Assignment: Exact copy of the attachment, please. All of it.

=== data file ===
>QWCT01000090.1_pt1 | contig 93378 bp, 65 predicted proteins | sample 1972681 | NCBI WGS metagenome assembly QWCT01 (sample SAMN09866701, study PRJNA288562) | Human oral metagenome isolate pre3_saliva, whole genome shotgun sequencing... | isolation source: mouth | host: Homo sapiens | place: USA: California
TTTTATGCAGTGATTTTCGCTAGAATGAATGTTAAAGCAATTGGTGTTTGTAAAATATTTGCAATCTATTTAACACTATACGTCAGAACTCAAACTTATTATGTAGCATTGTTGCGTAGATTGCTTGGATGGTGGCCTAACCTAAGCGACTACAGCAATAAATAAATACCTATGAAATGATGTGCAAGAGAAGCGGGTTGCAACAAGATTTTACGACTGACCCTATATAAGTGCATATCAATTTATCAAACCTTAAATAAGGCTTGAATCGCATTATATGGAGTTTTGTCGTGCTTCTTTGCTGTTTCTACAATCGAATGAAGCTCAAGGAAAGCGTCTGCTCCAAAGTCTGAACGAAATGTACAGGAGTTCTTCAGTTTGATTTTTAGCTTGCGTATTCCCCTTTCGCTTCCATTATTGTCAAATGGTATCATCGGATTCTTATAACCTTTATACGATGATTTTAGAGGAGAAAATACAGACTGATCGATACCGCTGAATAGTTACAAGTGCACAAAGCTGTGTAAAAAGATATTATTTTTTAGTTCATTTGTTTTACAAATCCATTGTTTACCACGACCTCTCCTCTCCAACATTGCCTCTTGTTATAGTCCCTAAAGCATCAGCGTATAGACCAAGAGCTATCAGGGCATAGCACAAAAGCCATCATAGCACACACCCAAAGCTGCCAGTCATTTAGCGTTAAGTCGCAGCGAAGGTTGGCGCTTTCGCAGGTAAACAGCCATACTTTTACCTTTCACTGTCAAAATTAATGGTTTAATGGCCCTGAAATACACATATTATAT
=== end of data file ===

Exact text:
>QWCT01000090.1_pt1 | contig 93378 bp, 65 predicted proteins | sample 1972681 | NCBI WGS metagenome assembly QWCT01 (sample SAMN09866701, study PRJNA288562) | Human oral metagenome isolate pre3_saliva, whole genome shotgun sequencing... | isolation source: mouth | host: Homo sapiens | place: USA: California
TTTTATGCAGTGATTTTCGCTAGAATGAATGTTAAAGCAATTGGTGTTTGTAAAATATTTGCAATCTATTTAACACTATACGTCAGAACTCAAACTTATTATGTAGCATTGTTGCGTAGATTGCTTGGATGGTGGCCTAACCTAAGCGACTACAGCAATAAATAAATACCTATGAAATGATGTGCAAGAGAAGCGGGTTGCAACAAGATTTTACGACTGACCCTATATAAGTGCATATCAATTTATCAAACCTTAAATAAGGCTTGAATCGCATTATATGGAGTTTTGTCGTGCTTCTTTGCTGTTTCTACAATCGAATGAAGCTCAAGGAAAGCGTCTGCTCCAAAGTCTGAACGAAATGTACAGGAGTTCTTCAGTTTGATTTTTAGCTTGCGTATTCCCCTTTCGCTTCCATTATTGTCAAATGGTATCATCGGATTCTTATAACCTTTATACGATGATTTTAGAGGAGAAAATACAGACTGATCGATACCGCTGAATAGTTACAAGTGCACAAAGCTGTGTAAAAAGATATTATTTTTTAGTTCATTTGTTTTACAAATCCATTGTTTACCACGACCTCTCCTCTCCAACATTGCCTCTTGTTATAGTCCCTAAAGCATCAGCGTATAGACCAAGAGCTATCAGGGCATAGCACAAAAGCCATCATAGCACACACCCAAAGCTGCCAGTCATTTAGCGTTAAGTCGCAGCGAAGGTTGGCGCTTTCGCAGGTAAACAGCCATACTTTTACCTTTCACTGTCAAAATTAATGGTTTAATGGCCCTGAAATACACATATTATAT